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"To some, long hair may seem to be a trivial issue," writes Timothy Zahniser in the American Indian Law Review. "What is not trivial is a study of Big Sandy...which provides an excellent academic study of constitutional personal liberty."

Zahniser's article covers a court case from about 15 years ago, when a group of students from the Alabama and Coushatta Indian tribes sued the Big Sandy Independent School District in Polk County.

The case started when a tenth grader was instructed by the principal at Big Sandy High School to cut his hair. The student refused and was sent to in-school detention. Other male students were later placed in detention for the same reason.

Parents of the students approved of the long hair, citing religious beliefs, though most of the parents openly practiced ­Christianity.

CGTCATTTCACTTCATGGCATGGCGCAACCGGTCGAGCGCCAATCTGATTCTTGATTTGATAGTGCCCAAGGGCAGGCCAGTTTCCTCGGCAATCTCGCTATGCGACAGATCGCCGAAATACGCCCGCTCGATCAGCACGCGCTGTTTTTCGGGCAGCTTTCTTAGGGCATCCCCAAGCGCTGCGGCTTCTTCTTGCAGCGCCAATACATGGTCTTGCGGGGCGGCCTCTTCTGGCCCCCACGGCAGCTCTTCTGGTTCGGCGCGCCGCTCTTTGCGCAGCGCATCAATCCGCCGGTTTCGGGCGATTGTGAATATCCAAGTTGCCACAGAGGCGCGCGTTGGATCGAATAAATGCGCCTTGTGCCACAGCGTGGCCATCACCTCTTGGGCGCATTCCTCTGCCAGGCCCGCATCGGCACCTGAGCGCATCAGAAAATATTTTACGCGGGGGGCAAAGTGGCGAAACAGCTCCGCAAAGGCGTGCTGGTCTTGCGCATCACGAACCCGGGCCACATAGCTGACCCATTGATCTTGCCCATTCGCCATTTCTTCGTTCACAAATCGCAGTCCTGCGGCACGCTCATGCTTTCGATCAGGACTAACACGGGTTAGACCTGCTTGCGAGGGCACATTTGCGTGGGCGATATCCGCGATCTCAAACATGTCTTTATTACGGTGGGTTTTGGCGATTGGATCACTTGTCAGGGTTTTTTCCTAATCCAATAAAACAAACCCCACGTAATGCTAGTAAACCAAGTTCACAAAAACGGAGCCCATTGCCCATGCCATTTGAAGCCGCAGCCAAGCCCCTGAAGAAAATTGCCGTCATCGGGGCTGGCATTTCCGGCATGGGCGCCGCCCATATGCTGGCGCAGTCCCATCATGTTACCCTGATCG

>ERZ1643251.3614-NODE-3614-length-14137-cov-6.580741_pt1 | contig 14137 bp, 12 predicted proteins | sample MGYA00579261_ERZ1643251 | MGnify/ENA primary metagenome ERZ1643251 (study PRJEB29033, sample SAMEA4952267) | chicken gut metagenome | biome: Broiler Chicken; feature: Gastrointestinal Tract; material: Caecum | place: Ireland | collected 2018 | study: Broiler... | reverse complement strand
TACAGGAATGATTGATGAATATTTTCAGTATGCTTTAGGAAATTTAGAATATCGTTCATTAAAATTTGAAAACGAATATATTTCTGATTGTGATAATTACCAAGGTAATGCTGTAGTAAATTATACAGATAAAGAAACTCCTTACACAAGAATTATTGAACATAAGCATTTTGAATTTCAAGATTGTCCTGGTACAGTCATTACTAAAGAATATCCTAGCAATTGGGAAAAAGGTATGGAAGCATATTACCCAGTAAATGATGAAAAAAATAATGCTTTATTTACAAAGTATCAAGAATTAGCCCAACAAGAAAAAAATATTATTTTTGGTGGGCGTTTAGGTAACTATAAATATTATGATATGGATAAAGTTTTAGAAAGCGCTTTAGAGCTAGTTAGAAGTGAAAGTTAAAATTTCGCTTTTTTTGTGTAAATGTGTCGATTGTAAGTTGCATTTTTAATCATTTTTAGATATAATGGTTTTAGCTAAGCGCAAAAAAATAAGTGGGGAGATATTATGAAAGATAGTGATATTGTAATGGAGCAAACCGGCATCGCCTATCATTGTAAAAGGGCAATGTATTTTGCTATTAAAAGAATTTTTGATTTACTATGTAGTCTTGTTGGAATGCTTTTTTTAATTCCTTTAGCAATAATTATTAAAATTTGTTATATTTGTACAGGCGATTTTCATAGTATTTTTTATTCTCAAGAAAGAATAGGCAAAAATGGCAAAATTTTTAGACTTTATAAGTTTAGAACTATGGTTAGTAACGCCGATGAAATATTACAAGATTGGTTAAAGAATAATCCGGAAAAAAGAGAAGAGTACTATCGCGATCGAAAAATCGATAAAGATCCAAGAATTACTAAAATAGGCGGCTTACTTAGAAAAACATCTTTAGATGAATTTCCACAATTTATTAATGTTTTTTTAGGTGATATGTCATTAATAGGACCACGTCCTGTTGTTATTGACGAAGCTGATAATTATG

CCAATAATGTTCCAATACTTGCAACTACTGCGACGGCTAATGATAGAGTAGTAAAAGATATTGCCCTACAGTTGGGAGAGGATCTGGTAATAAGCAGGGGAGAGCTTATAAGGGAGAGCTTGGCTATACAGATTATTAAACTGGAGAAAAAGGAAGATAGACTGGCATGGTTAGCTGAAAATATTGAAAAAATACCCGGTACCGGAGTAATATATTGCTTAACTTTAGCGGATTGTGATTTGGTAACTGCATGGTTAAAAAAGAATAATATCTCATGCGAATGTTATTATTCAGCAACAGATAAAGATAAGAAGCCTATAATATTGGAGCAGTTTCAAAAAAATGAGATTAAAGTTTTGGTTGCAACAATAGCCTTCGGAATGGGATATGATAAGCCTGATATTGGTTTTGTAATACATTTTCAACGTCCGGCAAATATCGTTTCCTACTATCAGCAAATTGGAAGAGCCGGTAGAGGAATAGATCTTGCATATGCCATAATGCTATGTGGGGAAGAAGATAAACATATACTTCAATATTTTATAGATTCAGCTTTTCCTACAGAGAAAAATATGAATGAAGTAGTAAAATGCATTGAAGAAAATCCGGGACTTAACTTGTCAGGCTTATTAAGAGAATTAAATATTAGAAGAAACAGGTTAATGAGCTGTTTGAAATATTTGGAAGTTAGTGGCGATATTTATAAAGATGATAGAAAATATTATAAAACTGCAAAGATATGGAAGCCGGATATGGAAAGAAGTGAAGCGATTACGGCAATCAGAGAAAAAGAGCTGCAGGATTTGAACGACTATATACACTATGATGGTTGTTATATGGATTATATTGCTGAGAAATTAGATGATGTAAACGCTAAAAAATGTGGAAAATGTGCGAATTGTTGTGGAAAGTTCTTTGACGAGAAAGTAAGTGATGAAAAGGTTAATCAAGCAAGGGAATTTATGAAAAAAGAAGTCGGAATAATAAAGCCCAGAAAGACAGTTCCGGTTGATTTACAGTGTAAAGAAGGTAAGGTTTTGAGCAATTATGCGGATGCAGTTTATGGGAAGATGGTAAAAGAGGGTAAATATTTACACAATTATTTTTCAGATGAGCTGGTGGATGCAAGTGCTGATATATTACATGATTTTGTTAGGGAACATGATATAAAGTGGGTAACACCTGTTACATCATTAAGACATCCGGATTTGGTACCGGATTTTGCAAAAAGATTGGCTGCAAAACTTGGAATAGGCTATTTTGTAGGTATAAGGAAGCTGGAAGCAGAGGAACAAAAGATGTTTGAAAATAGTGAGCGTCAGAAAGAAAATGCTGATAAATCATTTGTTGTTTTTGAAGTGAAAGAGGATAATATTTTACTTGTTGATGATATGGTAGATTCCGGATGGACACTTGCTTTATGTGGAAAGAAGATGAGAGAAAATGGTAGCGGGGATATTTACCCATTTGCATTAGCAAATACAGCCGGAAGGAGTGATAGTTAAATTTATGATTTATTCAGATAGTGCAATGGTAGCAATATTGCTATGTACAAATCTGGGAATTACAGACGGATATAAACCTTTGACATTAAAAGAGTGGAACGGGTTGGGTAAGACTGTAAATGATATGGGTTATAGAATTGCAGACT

The judge in the Big Sandy case ruled that "the wearing of long hair for religious reasons is protected, even though it is not a fundamental tenet of Native American religion."

"To [Native American] students, the wearing of long hair can have a religious significance and can be regarded as representative of pride in their culture and traditions. Parents have a right to encourage and supervise that pride," Zahniser writes. "The right of Native American students in public schools to wear long hair should not be infringed."

The Needville school district had a taste of lawsuit over its policies in 2004. In that case, a middle-school girl wore a T-shirt displaying the phrase, "Somebody went to HOOVER DAM, and all I got was this DAM shirt."

The first day the girl wore the shirt, the principal told her to change or go home. She had an extra shirt and changed.